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  November 12th, 2015 | Written by

Port of Oakland Sees First Decrease in Import Volume Since February at With Light Peak-Season

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  • Ocean carriers are reporting lower demand for space on their ships, according to the port of Oakland.
  • The Port of Oakland reported that the labor shortage which hampered port operations is over.
  • The Port of Oakland expects Saturday gates could open by March.

Containerized import volume at the Port of Oakland declined last month for the first time since February. October import totals were down 3.3 percent compared to 2014.

The port attributed the decrease to lighter-than-usual peak-season activity. Autumn is usually the busy time in container shipping when retailers import goods for holiday store shelves. But ocean carriers are reporting lower demand for space on their ships.

The port said October export volume decreased 13.7 percent. Overall container volume—which includes imports, exports and empty containers—was off 6.9 percent. Before last month, Oakland had reported seven consecutive months of import gains dating back to last winter.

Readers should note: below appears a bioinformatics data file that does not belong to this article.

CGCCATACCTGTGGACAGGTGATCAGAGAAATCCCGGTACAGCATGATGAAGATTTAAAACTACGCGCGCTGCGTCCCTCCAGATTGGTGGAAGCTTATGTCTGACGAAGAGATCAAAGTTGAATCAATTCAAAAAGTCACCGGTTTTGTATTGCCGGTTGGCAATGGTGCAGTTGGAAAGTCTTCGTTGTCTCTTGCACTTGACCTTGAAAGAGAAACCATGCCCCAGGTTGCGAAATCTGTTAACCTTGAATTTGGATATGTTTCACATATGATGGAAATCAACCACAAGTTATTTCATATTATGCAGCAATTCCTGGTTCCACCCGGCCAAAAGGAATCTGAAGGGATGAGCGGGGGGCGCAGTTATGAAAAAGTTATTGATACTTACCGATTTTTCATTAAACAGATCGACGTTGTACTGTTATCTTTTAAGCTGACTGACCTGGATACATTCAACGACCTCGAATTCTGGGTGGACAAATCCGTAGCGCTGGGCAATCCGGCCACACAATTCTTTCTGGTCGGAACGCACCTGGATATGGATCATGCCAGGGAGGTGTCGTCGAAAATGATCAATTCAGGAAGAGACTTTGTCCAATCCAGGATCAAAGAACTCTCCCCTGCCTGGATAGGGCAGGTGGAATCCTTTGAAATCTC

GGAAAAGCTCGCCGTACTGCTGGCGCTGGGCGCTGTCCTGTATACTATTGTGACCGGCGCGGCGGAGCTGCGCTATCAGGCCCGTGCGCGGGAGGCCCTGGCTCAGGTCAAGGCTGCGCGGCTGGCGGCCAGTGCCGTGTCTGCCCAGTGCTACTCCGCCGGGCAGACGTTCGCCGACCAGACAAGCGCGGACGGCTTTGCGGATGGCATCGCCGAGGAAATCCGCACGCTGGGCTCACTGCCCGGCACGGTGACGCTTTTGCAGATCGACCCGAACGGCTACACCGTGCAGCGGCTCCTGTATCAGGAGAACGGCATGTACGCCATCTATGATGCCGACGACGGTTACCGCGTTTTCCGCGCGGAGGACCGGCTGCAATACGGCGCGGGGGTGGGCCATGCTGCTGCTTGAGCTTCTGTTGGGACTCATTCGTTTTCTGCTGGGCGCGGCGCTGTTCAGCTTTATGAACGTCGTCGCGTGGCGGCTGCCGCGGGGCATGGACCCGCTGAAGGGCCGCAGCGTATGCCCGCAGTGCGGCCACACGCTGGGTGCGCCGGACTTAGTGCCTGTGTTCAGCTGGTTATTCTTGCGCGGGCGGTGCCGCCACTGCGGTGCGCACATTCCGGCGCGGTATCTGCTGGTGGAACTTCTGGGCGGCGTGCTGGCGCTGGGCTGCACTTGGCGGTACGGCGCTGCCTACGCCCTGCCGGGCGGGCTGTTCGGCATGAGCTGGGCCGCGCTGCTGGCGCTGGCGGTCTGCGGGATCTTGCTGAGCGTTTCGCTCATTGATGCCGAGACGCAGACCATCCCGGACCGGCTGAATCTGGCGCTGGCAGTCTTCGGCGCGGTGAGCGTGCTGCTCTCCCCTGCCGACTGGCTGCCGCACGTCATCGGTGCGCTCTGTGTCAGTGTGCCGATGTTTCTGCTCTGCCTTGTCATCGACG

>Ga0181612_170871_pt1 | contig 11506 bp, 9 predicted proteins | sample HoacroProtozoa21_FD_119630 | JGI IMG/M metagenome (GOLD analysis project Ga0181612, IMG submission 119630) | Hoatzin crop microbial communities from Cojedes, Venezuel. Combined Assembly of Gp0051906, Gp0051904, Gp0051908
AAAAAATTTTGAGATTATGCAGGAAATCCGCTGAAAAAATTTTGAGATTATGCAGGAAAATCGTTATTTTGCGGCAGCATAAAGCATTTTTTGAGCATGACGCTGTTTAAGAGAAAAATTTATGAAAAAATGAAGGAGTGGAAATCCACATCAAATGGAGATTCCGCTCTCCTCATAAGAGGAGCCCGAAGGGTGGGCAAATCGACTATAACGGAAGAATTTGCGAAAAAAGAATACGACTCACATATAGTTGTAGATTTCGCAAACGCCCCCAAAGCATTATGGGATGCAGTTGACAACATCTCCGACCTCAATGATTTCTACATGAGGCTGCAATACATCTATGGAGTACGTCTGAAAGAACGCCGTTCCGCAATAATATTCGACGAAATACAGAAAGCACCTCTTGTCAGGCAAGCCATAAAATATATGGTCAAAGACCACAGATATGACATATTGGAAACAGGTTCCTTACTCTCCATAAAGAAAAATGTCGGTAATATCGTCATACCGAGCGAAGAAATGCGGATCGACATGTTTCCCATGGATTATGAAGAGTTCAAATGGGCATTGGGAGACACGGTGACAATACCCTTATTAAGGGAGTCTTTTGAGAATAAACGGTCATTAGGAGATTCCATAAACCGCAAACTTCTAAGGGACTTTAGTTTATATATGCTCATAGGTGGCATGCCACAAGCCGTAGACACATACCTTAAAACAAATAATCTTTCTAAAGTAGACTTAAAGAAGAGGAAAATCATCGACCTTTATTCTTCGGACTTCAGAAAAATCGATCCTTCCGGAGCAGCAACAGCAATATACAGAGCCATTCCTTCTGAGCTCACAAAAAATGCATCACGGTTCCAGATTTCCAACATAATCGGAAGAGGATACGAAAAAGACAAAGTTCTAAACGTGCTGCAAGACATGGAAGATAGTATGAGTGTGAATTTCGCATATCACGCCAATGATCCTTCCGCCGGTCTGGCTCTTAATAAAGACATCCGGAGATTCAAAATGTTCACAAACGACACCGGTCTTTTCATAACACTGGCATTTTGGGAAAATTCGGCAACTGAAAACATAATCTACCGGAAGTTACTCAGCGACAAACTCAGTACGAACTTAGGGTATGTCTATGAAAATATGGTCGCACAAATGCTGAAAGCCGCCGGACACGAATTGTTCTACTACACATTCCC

On a more positive note the Port of Oakland reported that the labor shortage which hampered port operations is over.

“There has been a lot of improvement at the Port over the last three-to-six months,” a major manufacturer told the Port Efficiency Task Force, a group of 30 shippers, ocean carriers, marine terminal operators and labor leaders. “But the pressure is on to make sure products flow.”

Hundreds of new dockworkers have joined the Oakland labor pool since July, task force members were told. As a result, vessels are being loaded and unloaded on schedule. Ships that bypassed Oakland due to the labor shortage are returning, and cargo is more readily available for delivery.

“The ships are working and we are seeing positive results,” said Jim Rice, General Manager of Oakland International Container Terminal, one of five marine terminals operating in Oakland.

The port said it will now concentrate on eliminating bottlenecks that delay cargo from reaching its final destination. “Nothing is more important than this,” said Executive Director Chris Lytle. “We’re making progress, but there are still problems.”

Terminal operators noted recent acceleration in moving containerized cargo out of the port. But some cargo owners said they still face delays in moving imports and exports through Oakland.

Among the initiatives being tended by the task force, the port expects to have a mobile application that gives harbor truckers wait times at marine terminals by January. Also in January, the Federal Maritime Commission is expected to respond to a plan for full Saturday operations in Oakland. It is anticipated that Saturday gates could open by March and should ease pressure on Monday-through Friday operations.

Major chassis-leasing companies are reviewing plans for a common pool of chassis to make it easier and faster for truckers to move in and out of terminals. The port expects the common pool to be up and running in the first quarter of next year.